Restored Hope’s Andrew Comiskey Addresses Exodus Split

Jim Burroway

October 1st, 2012

The Sacramento News & Review’s Kel Munger went to the inaugural conference of the Restored Hope ex-gay network in Sacramento on September 21-22. The Restored Hope Network is made up mostly of several ex-gay ministries that have broken away from Exodus International over Exodus president Alan Chambers’s statements acknowledging that “99.9%” of ex-gay ministry members “have not experienced a change in their orientation,” disavowing the particular form of sexual orientation change therapy known as Reparative Therapy, and recognizing that gay Christians may enter heaven.

You can read Munger’s report here, and an interview with Truth Wins Out’s Wayne Besen here. More interesting, I think, is her interview with Andrew Comiskey, who is the president of Restored Hope. He is also the director of Desert Stream Ministries, which had been one of largest ministries of the Exodus International. Comiskey, who had also served as Exodus president, was the first to publicly break with Exodus last spring over its change in direction, stating that “Alan’s comments about change unwittingly played into the enemy’s hands.” But in Comiskey’s talk with Munger, the “enemy” talk was dropped in favor of a somewhat lighter, more “reasonable” tone. On Restored Hope versus Exodus International, Comiskey said:

The unique aspect of Exodus is that it was founded on the hope that individuals who were Christian and who were motivated and who had good pastoral support could actually affect significant change in their sexual identity. So the term “change is possible” was a term that Exodus coined and that we all believed in and took heart in—and again, that being an increasingly counter-cultural point of view, we particularly needed each other to be on the same page.

The leader of Exodus, like a lot of us, having been under fire for a number of years, capitulated a bit, and basically has removed the “change” portion of the hope for people seeking Jesus Christ in light of their same-sex attractions. So having removed this dimension of change, the hope of change, was something that for many of us, including myself, runs contrary to our understanding of what Jesus Christ can effect in people’s lives, and it is a major reason and motivating factor for our gathering and seeking the Lord together.

So basically, Exodus stopped representing why we had bought in as a network in the first place. So it didn’t fundamentally change any of our individual ministries and their focus, but it did necessitate that we establish a new network around which we could find the solidarity to support each other in the belief that change is possible.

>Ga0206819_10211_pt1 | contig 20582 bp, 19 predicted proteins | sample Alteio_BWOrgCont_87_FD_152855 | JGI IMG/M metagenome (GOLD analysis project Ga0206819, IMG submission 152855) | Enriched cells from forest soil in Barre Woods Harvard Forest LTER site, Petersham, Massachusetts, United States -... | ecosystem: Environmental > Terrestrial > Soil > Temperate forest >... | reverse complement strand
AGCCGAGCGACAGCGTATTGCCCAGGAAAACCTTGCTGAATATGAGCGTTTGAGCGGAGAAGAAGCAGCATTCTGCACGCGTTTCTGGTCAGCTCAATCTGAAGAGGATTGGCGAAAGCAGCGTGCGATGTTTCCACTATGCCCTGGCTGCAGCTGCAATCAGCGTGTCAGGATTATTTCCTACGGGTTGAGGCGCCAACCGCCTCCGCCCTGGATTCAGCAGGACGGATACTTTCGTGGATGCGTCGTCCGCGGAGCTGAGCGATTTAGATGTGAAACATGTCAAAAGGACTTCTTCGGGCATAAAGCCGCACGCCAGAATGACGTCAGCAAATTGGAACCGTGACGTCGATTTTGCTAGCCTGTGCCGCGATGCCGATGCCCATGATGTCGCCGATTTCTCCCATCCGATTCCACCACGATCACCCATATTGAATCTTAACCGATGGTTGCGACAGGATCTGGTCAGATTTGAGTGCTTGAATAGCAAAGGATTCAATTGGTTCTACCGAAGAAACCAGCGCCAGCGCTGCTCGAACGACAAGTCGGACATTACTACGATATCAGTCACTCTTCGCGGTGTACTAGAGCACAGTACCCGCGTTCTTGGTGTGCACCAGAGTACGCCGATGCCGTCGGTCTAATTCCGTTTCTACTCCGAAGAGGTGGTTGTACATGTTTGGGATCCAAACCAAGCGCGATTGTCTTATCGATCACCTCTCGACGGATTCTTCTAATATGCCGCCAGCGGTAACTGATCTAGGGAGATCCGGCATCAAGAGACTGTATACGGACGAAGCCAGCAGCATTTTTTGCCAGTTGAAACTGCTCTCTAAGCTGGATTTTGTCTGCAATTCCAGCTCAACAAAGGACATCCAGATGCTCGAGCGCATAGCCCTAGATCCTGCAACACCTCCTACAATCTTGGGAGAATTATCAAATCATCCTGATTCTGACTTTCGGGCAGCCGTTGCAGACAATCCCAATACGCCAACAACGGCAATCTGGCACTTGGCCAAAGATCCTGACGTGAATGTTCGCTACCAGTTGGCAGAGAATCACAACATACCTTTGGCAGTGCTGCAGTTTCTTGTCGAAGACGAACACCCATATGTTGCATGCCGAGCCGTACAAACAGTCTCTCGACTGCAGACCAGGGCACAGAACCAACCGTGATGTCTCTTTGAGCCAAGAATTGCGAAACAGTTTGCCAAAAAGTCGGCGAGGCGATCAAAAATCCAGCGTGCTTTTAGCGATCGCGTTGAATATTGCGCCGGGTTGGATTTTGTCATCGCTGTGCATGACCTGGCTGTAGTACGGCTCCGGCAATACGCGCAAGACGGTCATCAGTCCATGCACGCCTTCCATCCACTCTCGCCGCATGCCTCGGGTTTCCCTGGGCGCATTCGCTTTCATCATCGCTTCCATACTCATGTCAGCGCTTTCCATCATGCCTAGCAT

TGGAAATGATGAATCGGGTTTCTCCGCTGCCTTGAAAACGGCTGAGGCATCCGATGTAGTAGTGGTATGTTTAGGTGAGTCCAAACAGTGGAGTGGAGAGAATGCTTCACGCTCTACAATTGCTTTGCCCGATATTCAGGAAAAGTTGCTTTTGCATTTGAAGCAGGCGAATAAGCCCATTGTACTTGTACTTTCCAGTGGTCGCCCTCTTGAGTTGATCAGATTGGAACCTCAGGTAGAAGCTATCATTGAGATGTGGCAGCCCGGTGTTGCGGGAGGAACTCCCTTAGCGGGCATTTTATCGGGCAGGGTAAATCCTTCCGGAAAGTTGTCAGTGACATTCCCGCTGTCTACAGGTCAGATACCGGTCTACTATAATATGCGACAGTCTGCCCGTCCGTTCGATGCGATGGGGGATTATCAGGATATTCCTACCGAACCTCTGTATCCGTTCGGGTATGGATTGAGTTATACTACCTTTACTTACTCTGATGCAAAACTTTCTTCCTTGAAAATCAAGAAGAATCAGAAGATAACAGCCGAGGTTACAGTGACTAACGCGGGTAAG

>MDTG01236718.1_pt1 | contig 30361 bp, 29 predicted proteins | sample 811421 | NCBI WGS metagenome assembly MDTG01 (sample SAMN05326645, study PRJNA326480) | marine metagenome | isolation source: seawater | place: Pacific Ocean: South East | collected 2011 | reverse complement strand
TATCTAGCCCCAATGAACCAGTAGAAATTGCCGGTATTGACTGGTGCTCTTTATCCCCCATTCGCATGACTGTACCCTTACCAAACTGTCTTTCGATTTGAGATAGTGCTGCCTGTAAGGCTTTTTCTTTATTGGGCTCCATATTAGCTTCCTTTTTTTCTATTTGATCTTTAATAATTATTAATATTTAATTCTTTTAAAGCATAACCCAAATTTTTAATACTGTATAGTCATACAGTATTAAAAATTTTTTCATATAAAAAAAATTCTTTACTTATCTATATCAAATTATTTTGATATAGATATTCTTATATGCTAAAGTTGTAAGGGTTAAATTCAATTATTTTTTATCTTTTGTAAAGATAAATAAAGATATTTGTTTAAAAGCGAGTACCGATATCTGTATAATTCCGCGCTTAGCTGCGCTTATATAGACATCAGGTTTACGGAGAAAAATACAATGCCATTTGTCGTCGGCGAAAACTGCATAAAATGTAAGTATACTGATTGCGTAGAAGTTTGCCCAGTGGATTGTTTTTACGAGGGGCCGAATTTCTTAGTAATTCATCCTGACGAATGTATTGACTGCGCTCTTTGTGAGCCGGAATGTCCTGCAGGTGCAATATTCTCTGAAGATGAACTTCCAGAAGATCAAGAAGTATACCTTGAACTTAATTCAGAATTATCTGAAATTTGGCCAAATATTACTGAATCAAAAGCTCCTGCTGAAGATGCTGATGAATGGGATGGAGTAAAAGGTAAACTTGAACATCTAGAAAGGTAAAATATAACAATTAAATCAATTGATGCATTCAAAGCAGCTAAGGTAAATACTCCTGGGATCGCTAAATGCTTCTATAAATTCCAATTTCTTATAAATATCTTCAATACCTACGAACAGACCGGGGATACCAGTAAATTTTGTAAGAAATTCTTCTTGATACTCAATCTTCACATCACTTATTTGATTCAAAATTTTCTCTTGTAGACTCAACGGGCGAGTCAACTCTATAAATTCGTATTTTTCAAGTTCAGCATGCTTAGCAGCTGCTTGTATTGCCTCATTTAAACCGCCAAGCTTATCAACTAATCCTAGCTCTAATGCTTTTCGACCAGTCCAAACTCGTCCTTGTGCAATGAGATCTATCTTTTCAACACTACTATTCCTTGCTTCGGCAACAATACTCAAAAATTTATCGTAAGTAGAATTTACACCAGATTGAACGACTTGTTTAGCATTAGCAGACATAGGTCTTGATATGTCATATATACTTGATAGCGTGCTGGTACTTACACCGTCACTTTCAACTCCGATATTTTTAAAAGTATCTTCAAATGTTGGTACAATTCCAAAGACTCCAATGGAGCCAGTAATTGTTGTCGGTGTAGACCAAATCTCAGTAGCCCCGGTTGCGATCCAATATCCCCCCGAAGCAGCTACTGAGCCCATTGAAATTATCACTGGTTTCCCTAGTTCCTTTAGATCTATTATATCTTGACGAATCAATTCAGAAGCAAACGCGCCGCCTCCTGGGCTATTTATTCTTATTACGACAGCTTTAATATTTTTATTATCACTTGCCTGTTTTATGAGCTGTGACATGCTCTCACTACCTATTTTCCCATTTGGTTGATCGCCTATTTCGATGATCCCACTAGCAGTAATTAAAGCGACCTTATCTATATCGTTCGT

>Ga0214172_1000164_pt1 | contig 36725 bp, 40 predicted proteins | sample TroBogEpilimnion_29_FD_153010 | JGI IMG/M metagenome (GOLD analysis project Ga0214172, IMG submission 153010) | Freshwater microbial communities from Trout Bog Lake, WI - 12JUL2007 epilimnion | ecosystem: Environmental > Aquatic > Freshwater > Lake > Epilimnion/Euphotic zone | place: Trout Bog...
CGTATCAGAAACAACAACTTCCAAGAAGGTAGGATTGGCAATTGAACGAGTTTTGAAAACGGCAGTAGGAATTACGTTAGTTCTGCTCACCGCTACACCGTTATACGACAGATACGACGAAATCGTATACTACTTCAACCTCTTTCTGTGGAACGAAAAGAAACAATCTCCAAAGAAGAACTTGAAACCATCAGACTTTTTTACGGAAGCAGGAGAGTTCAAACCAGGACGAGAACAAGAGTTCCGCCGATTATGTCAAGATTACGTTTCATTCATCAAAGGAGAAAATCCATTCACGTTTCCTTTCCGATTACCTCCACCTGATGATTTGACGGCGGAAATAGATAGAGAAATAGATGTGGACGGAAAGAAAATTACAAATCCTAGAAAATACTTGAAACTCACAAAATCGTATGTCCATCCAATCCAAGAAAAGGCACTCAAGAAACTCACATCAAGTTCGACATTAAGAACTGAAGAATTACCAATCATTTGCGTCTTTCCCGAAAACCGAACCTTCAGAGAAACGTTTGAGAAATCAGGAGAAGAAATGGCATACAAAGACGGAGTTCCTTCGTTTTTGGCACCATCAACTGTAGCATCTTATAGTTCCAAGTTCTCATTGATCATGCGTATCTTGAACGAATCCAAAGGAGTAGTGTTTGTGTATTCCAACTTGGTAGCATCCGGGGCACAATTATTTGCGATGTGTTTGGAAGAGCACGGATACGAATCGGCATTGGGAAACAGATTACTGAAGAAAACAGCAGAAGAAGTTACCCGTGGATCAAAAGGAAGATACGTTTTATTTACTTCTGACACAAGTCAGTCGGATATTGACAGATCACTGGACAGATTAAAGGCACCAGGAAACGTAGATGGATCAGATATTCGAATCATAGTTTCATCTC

…This is not to denigrate Exodus in any way. It’s simply to say that Exodus as a network ceased to represent what we were about.

Munger also brought up California’s S.B. 1172, which would prohibit licensed therapists from providing Sexual Orientation Change Efforts (SOCE) to minors. Gov. Jerry Brown signed the bill into law last Saturday, but at the time this interview took place it was still awaiting the governor’s signature. The bill only covers licensed professionals, which means that unlicensed counselors and ministries are unaffected by the bill. The National Association for Research and Therapy of Homosexuality (NARTH), which bills itself as the professional, secular, and irreligious wing of the ex-gay movement, denounced the bill as “a not so subtle attack on religious liberty,” despite the fact that the new law only covers licensed professionals, which means that unlicensed counselors and ministries remain unaffected. Exodus, on the other hand, declined to oppose the bill. Comiskey appears to have staked out middle position, supporting SOCE, but declining to oppose the bill:

I’m aware, through my own study and so on, that there are different approaches psychologically to understanding and treating homosexuality. So I’m not inclined to either high-five or discount however this bill is understanding reparative therapy. I think the question of age is a factor; I think the question of motivation is a factor. I think psychotherapy is a soft social science, and so to approach it from the standpoint that everything objectively has to be in this hard-drive understanding of the impact of the “talking cure”—that is, the seeking of an advocate to achieve certain goals based on one’s conscience and ethical beliefs—I think to slam that or to illegalize on the basis that there is no hard evidence would actually call into question many forms of interventions for different kinds of psychological disorder.

So what I’m saying is I think there are good therapists who work with people based upon that person’s point of view, and I think that in a free society, there should be a freedom for a person to find a clinical advocate to pursue his or her ethical goals. If there is coercion, if there is manipulation, or if there is control—of course, it’s diabolical, regardless of your faith.


October 1st, 2012

Comiskey’s statement about different approaches to “understanding and treating homosexuality” reveals a basic gap in his understanding right off the bat: what requires “treatment” is the individual’s own adjustment to the reality of his or her sexual orientation, not the orientation itself. This, of course, is the big hole in the idea of SOCE — that something as intrinsic as sexual orientation is in need of “treatment.”

Maybe what needs to be treated is the individual’s fixation on destructive religious dogma.

F Young

October 1st, 2012

“Maybe what needs to be treated is the individual’s fixation on destructive religious dogma.”

Exactly. I wonder what NARTH’s and Restored Hope’s position would be if therapists started treating people to help them change their faith.

I venture they would explode with denunciations and with calls to ban such treatements.

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